If you have a big expense that requires money from multiple paychecks, you can follow the half-payment method.
This means you’ll split the cost of your fixed bills in two so one paycheck covers one half of the expenses and the next paycheck covers the other half. Then you can underline the expense with the assigned colors, such as both yellow and pink.
How the half-payment method works:
During the pay period prior to when a bill is due, such as your rent or mortgage, you’ll set aside money to cover half the cost of the payment. You can put the money in a separate bank account to prevent you from spending it on other things.
When the bill is due, you won’t have to scramble to come up with the money for the entire amount from your most recent paycheck. You’ll only need half, since you’ve already set aside the other half from your previous paycheck.
PRO TIP: If you get paid weekly, you can follow the quarter-payment method. This means you’ll use each paycheck to cover one-fourth of your regular fixed expenses.
Read Next: How to start using the half-payment method
How to use your budget calendar throughout the month
Now that you’ve put together your financial calendar for your budget, it’s time to actually use it.
To stay on top of when bills are due, you can refer to your budget calendar throughout the month. Then as you pay each bill, you can put a check mark next to the bill or cross it out.
For bills that are automatically drafted out of your account, you can put an asterisk next to them. This will remind you which bills you need to pay manually. You can organize your budget calendar anyway you’d like, these are just suggestions.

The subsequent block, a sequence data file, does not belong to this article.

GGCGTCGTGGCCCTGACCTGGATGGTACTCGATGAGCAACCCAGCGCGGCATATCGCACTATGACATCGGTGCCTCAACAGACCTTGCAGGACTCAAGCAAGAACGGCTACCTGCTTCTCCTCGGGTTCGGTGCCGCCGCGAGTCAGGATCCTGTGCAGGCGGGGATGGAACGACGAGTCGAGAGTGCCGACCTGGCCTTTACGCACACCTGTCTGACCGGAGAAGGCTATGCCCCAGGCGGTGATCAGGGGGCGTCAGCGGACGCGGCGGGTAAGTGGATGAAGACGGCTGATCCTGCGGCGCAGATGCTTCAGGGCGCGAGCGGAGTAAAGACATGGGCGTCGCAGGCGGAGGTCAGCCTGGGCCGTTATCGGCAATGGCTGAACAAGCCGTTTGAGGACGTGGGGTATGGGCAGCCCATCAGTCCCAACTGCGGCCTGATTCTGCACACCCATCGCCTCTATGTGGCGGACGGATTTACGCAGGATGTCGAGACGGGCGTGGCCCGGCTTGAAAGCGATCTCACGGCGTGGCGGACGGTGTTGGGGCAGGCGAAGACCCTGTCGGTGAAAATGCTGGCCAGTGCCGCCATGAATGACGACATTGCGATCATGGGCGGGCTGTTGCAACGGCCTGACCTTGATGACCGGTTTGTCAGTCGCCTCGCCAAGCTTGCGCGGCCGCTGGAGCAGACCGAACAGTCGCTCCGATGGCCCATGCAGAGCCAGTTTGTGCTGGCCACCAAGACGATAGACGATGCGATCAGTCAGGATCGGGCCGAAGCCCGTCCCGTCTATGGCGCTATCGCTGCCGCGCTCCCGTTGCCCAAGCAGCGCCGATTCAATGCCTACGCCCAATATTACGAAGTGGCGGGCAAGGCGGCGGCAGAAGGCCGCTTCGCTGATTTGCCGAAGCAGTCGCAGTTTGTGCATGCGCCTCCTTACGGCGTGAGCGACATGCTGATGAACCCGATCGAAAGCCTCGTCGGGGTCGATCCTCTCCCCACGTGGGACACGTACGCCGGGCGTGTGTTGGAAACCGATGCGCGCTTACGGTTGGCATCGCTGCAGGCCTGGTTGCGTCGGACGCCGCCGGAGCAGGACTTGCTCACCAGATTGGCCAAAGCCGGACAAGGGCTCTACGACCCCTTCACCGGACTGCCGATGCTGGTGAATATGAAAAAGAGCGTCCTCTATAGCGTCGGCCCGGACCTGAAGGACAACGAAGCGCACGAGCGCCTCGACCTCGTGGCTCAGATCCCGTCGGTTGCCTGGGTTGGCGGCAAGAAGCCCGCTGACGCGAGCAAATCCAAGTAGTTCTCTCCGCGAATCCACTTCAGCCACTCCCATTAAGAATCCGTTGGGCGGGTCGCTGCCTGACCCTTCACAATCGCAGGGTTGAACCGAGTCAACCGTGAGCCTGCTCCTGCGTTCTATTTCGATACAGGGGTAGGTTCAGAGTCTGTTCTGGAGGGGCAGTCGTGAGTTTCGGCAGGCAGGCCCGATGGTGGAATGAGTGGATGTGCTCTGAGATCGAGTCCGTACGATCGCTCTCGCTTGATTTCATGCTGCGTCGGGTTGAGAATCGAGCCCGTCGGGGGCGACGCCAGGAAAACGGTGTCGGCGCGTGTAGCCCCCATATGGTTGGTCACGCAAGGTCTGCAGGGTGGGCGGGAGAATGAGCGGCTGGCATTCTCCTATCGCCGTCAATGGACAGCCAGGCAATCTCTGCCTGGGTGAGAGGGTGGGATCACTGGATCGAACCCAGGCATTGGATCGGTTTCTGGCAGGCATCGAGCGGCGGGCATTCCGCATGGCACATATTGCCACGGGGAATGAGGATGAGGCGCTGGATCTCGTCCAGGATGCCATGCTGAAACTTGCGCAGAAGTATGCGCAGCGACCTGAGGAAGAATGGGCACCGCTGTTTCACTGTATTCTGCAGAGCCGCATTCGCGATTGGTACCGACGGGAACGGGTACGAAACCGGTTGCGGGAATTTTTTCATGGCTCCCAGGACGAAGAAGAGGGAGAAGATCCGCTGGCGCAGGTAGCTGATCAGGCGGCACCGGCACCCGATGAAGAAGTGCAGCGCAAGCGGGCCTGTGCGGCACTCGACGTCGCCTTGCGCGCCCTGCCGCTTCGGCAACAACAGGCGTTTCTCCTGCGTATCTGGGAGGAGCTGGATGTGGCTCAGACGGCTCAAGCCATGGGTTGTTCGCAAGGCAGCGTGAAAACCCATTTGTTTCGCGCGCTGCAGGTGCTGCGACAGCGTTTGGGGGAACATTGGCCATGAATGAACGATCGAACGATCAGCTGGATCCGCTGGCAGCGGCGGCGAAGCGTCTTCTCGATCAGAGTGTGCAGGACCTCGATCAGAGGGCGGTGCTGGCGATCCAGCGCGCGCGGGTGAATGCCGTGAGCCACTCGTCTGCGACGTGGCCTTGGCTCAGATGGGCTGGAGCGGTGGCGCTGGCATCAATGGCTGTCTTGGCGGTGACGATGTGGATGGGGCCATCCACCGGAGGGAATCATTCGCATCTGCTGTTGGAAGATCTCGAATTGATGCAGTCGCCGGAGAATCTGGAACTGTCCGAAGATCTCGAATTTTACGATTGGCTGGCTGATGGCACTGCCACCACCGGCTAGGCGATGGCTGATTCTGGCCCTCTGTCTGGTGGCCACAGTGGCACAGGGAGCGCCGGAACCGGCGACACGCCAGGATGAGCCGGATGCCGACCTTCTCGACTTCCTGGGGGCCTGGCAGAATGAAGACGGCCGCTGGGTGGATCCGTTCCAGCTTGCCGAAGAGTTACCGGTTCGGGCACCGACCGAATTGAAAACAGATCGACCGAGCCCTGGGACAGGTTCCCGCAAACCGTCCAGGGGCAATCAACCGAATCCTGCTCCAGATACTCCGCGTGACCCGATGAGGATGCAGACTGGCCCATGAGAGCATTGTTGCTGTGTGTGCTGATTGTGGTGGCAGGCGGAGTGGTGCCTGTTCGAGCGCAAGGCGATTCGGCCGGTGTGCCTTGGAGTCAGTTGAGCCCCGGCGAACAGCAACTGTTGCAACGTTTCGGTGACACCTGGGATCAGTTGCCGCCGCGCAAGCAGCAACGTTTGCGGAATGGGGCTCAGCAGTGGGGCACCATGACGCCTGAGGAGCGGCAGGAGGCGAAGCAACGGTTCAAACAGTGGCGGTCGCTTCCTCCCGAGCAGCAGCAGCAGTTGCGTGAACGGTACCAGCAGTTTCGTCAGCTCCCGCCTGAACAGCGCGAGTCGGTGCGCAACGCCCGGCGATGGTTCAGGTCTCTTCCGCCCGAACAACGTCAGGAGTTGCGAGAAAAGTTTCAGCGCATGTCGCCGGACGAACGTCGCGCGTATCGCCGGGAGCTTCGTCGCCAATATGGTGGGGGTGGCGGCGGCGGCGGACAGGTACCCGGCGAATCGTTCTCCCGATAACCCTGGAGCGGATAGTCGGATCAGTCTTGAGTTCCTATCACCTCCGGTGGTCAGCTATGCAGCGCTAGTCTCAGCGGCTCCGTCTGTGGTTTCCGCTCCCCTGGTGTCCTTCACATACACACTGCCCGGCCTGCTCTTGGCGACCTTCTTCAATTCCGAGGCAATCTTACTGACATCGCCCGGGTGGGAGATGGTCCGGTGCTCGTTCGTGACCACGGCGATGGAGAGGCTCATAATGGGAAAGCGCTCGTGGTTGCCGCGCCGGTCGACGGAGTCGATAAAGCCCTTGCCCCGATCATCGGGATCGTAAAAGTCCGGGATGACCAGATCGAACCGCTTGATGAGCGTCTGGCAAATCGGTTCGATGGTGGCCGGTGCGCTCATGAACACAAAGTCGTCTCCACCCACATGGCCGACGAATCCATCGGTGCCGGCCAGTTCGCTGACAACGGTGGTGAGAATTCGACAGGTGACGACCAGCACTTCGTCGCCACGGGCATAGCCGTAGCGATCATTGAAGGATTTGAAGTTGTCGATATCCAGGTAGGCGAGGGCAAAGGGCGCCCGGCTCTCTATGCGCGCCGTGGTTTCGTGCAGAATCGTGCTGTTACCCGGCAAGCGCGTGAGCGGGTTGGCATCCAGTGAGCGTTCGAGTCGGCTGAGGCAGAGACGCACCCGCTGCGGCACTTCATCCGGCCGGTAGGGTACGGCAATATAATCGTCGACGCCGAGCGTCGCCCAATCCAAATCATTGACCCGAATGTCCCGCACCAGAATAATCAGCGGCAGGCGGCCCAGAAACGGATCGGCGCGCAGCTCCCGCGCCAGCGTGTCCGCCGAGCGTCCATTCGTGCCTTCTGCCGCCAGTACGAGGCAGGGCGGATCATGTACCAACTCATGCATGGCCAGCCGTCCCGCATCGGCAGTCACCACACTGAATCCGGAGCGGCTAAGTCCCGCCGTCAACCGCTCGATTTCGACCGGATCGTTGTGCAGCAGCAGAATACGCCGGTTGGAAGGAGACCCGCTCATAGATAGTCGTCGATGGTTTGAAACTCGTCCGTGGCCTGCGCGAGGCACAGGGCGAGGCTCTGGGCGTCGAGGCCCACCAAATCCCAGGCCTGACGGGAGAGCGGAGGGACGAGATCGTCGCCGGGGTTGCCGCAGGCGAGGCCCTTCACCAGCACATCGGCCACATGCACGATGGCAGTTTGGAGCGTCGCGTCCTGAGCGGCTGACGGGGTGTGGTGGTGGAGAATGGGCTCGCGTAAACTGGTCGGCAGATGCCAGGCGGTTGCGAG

I recommend keeping your calendar in a spot where you’ll see it every day, such as your fridge, workspace, family command center, and so on. This will allow you to easily see when bills are due and what you have coming up.
Once the month is over, you’ll want to put your budget calendar inside your budget binder or a folder to keep safe. Then you can refer back to it if you need to check when a bill was due or other important dates. You can get a free budget calender when you download my budget workbook below.
How do you create a monthly budget for a beginner?
Below are some helpful posts that will show you how to create a monthly budget.
How to make a zero-based budget (Great for those who get paid once a month or those who want to look at their month as a whole)
How to budget when you get paid bi-weekly (Great for those who get paid biweekly or twice a month)
How to budget when you live paycheck to paycheck (Great for those who want to budget by paycheck)
50/30/20 budget rule (Great for those who are brand new to budgeting)